Other Con Artist Stories

by Joey deVilla on November 26, 2001

My “con man” stories from the past couple of posts have stirred up something. Friends and family have been telling me about how they were recently approched by con artists.

Clothes make the scam

This happened only a couple of days ago. My dad was using an outdoor ATM in the parking lot of a Royal Bank, out in the deep suburbs of Toronto. A man approached him and asked for directions to the airport. He gave them, after which he was asked “Would you like to buy a Prada suit?” The man said that he had some overstock that he had to get rid of because it would actually cost him more money to bring them back to the warehouse. He pointed to a white van parked in the lot. This seemed way too sketchy, and as my Dad said, “even if it was legitimate, who’s going to buy a suit in a parking lot? You can’t try it on.” Sounds like a variant of the white van speaker scam to me.

More bank machine hijinks

A couple of months ago, my friend Adina was burned in a scam that’s been making the local news. She tried to withdraw money from the bank machine when it suddenly refused to work and wouldn’t return her card. A stranger offered to help, saying that this sort of thing sometimes happens and the way to fix is to repeatedly enter your PIN number (the “secret code” you have to enter). As Adina entered it, she noticed that the stranger was leaning a little close for comfort. The card never came out, and the stranger assured her that she could just get a new one from the bank on the next business day.

What she didn’t know was that the stranger put some kind of device in the card reader slot, causing it to be stuck part of the way in the machine. The stranger’s touchy-feeliness was just a way of covering up an attempt to see her entering her PIN number. When Adina left, the stranger retrieved her card, and knowing her PIN number, had complete access to her bank account. All the money was drained from her account, and a cheque for a large amount of money was deposited and withdrawn from it as well.

What’s in the box?

My old high school pal Nat was once approached by a guy offering to sell him a video camera for around a hundred bucks. Nat’s a screenwriter and director, and being able to get a video camera on the cheap sounded appealing to him. However, he was a little short cash and had to talk his friend into loaning him some money for the camera. As the deal drew to a close, the stranger grew increasingly agitated and Nat got slightly suspicious. Wanting to make it clear that he was no sucker, he said “Hold on. I want to see this box. I’ve bought empty boxes before.”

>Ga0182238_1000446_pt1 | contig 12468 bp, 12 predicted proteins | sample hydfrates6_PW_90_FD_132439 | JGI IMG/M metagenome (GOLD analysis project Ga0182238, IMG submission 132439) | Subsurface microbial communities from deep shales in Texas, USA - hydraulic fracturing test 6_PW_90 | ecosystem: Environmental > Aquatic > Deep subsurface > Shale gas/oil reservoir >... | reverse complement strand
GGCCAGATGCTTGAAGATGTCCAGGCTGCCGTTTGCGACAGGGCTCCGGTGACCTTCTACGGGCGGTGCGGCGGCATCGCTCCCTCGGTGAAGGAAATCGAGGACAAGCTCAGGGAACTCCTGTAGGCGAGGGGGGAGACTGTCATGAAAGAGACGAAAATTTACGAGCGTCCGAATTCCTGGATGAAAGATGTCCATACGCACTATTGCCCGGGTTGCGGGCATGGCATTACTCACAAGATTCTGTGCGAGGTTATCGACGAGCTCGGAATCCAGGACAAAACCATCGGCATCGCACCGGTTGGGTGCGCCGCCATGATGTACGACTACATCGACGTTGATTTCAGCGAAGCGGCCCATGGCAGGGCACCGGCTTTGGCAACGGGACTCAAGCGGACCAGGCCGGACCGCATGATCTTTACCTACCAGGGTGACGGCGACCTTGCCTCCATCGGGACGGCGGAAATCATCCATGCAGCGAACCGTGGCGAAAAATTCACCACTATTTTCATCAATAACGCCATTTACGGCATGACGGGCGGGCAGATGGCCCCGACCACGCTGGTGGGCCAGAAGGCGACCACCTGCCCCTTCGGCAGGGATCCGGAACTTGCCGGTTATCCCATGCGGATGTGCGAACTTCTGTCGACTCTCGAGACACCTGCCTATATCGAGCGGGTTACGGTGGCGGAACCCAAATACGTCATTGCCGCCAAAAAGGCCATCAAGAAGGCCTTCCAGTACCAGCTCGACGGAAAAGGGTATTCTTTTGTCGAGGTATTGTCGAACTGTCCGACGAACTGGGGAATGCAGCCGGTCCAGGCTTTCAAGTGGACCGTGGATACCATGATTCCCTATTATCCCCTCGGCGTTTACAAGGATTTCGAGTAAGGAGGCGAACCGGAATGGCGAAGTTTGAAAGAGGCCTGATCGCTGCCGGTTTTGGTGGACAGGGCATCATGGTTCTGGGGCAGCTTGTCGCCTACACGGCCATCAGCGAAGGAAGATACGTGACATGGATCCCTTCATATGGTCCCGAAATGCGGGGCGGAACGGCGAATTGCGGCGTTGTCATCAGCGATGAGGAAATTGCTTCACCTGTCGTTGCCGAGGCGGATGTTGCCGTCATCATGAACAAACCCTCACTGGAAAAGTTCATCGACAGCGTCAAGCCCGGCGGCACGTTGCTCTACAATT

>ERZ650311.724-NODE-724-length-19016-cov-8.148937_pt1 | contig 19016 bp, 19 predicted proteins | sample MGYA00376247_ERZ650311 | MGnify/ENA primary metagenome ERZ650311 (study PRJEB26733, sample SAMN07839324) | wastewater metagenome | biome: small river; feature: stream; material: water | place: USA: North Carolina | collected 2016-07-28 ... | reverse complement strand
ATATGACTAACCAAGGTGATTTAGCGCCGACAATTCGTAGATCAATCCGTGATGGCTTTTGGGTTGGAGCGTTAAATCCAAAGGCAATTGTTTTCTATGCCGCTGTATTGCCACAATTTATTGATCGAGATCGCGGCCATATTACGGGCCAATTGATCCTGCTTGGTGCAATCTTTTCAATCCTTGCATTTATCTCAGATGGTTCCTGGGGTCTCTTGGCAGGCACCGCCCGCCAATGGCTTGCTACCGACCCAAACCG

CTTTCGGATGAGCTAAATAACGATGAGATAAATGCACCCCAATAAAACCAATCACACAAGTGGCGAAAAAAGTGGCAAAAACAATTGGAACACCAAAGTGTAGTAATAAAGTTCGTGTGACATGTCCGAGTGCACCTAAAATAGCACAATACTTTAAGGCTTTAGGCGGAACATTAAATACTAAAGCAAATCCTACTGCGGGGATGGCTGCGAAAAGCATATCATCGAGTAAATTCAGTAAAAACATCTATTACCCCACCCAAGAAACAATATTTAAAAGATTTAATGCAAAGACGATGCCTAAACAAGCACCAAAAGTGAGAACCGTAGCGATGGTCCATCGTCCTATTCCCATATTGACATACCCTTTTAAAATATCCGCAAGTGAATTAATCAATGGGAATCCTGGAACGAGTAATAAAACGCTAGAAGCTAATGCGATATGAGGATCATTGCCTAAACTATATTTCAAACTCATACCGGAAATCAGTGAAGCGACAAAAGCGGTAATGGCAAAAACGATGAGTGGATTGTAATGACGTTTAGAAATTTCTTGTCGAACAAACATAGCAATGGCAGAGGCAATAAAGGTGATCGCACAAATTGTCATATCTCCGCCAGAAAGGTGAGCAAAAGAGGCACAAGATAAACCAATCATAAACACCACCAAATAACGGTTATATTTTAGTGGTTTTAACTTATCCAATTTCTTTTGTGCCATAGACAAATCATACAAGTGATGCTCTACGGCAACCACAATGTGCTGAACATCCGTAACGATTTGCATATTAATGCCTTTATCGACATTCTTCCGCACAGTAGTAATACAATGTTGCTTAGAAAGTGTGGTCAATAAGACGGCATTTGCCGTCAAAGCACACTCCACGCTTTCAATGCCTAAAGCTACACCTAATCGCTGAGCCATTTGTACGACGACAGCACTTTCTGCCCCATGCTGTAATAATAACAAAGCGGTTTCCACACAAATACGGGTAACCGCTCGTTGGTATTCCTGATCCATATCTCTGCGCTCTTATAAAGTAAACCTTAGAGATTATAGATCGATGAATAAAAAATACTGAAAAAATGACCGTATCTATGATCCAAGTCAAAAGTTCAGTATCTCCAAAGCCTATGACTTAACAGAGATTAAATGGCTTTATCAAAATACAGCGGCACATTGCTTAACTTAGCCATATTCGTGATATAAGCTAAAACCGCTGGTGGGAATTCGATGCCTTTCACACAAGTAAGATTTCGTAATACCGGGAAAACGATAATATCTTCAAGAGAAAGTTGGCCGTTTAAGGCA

The stranger opened the trunk of his car and handed Nat the box. It was a sealed box for a video camera and had the right heft to it. As soon as he got the money, he drove off. Nat opened the box to discover that he’d really bought a stack of old magazines.

Recommended reading

ATM safety tips: Here and here. and more ATM safety tip: Good advice, especially since they’re phasing out tellers in favour of ATMs.

Forget the PIN, just look into the ATM’s camera: An old CNN article on ATMs using eye-scanning instead of a PIN number to identify customers.

Crimes of Persuasion: A site devoted to “schemes, scams and frauds”. Check out the section on street scams.

Next on AccordionGuy

All this talk about scams reminds me of a sketchy business I used to work for, and how I managed to get out of a street scam in Prague. As long as I’ve got a theme going, I might as well milk it…

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